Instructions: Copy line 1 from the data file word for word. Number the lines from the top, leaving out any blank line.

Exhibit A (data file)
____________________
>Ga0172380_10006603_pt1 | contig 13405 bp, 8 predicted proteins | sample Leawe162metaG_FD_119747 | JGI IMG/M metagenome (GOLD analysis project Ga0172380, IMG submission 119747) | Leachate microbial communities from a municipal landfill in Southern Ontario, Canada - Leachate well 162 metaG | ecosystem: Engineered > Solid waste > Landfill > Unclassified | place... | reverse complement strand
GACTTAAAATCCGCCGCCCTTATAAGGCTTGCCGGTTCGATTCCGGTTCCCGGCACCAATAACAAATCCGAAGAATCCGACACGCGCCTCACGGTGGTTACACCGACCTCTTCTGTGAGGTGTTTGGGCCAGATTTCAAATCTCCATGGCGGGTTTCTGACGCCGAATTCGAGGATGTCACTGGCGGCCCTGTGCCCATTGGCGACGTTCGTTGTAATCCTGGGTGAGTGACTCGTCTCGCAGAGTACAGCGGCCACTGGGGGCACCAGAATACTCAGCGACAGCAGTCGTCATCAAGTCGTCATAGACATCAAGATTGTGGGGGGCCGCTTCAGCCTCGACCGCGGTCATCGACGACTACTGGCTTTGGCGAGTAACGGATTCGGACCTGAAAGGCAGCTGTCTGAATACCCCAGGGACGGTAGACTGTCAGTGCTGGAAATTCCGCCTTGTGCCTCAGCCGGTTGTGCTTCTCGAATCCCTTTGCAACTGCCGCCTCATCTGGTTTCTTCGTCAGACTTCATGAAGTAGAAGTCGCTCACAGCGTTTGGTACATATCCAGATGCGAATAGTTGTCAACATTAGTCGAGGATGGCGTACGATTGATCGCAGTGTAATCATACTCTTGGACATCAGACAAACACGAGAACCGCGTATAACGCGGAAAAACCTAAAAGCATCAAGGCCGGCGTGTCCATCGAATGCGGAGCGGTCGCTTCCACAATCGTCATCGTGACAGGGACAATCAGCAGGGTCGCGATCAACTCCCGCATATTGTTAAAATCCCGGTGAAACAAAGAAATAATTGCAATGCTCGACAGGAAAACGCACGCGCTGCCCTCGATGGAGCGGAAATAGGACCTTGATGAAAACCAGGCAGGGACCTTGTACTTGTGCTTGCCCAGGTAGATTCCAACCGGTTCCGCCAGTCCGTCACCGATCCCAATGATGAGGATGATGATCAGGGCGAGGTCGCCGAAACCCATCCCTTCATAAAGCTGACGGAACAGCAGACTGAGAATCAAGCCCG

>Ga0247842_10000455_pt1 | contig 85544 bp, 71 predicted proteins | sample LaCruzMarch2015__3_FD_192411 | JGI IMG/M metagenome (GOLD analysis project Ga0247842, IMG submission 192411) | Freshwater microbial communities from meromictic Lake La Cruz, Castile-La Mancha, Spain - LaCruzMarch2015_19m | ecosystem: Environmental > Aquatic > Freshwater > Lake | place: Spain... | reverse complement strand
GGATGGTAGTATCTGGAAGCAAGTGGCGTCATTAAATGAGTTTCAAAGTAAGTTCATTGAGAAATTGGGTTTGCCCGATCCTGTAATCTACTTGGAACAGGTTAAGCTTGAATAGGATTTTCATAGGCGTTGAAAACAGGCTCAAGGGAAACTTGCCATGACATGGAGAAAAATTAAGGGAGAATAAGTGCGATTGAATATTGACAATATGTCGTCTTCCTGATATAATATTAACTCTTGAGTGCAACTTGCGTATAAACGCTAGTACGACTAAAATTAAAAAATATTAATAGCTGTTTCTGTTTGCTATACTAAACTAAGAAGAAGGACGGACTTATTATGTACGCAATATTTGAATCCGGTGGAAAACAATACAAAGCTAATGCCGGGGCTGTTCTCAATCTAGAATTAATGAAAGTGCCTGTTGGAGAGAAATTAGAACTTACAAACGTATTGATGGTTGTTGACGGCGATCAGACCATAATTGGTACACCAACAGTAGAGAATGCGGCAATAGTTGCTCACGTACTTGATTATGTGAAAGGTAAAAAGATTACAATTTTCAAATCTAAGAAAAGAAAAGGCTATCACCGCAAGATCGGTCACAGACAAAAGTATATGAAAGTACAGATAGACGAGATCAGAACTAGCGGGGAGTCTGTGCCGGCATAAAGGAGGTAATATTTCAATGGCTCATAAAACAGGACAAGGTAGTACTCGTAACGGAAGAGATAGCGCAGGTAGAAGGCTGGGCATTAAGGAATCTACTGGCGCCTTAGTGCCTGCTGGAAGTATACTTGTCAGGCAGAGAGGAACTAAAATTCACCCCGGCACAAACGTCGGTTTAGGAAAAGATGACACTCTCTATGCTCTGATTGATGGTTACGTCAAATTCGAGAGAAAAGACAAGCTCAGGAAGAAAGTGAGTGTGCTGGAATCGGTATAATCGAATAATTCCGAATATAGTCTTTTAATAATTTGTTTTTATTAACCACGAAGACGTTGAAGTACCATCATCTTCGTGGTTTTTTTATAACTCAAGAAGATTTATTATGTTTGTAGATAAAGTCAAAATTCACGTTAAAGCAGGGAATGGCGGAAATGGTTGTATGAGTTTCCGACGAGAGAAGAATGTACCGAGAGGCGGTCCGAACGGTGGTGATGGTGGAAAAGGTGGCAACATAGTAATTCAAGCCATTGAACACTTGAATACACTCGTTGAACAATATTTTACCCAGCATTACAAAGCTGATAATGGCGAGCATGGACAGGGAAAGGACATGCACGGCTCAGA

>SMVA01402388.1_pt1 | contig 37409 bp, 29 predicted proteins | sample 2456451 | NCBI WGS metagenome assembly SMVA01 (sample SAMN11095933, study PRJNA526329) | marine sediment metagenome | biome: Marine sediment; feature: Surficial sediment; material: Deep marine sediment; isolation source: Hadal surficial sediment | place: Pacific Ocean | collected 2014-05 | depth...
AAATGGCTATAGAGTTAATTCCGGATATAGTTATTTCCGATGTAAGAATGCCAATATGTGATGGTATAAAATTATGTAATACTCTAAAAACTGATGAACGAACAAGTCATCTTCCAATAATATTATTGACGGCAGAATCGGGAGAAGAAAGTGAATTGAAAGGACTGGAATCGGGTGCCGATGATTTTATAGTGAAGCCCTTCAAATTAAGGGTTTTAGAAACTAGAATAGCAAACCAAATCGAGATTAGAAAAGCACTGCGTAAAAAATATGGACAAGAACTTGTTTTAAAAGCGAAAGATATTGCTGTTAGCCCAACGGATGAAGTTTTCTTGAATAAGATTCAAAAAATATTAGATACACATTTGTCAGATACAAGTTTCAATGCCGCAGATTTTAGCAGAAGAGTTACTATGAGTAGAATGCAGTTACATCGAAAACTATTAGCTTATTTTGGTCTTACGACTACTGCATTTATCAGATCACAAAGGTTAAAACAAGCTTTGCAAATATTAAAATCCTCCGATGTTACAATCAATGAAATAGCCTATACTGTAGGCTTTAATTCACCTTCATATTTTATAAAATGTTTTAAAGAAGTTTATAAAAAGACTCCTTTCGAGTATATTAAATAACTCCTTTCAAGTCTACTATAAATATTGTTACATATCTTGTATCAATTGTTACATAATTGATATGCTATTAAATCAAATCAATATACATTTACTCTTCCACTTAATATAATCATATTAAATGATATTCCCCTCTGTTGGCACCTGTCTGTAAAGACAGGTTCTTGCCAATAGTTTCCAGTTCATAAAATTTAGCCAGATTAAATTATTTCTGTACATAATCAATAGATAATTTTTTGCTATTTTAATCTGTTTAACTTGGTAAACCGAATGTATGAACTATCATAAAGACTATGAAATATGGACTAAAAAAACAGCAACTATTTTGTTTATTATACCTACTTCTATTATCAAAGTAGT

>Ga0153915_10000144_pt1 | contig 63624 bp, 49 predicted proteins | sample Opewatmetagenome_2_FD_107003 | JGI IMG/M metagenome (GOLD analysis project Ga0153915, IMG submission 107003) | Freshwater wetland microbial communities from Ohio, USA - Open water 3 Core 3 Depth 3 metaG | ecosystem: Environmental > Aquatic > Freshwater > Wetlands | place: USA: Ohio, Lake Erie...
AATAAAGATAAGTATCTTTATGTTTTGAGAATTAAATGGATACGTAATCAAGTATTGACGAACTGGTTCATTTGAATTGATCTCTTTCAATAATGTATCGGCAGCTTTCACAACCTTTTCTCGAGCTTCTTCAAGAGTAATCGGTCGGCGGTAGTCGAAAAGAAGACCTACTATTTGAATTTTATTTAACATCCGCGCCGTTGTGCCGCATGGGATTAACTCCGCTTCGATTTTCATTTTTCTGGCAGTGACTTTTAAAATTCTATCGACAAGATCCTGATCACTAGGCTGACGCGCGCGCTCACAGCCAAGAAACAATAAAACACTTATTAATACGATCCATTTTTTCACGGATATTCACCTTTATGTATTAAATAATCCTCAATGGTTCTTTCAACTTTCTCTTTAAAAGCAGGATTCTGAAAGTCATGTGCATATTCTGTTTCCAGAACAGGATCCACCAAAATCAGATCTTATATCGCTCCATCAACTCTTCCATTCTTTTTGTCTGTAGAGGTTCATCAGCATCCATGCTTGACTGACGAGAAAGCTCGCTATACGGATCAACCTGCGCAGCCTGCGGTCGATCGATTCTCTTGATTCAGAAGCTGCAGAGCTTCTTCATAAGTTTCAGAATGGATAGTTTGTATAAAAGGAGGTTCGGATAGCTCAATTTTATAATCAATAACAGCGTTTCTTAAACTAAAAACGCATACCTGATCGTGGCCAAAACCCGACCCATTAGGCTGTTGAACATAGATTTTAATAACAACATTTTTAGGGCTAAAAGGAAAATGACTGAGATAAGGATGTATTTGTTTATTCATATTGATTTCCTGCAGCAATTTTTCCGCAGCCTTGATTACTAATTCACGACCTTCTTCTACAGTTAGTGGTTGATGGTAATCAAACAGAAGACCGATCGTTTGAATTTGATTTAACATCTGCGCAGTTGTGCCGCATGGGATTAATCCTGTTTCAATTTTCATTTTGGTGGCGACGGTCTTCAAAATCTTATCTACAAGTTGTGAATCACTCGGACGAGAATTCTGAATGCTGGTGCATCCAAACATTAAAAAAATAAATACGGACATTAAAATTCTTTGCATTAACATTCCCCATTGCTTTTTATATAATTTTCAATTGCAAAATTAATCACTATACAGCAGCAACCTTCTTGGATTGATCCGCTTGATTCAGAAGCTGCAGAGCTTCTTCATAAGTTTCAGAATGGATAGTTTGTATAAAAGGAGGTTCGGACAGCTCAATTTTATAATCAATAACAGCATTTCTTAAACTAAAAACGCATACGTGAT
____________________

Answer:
>Ga0172380_10006603_pt1 | contig 13405 bp, 8 predicted proteins | sample Leawe162metaG_FD_119747 | JGI IMG/M metagenome (GOLD analysis project Ga0172380, IMG submission 119747) | Leachate microbial communities from a municipal landfill in Southern Ontario, Canada - Leachate well 162 metaG | ecosystem: Engineered > Solid waste > Landfill > Unclassified | place... | reverse complement strand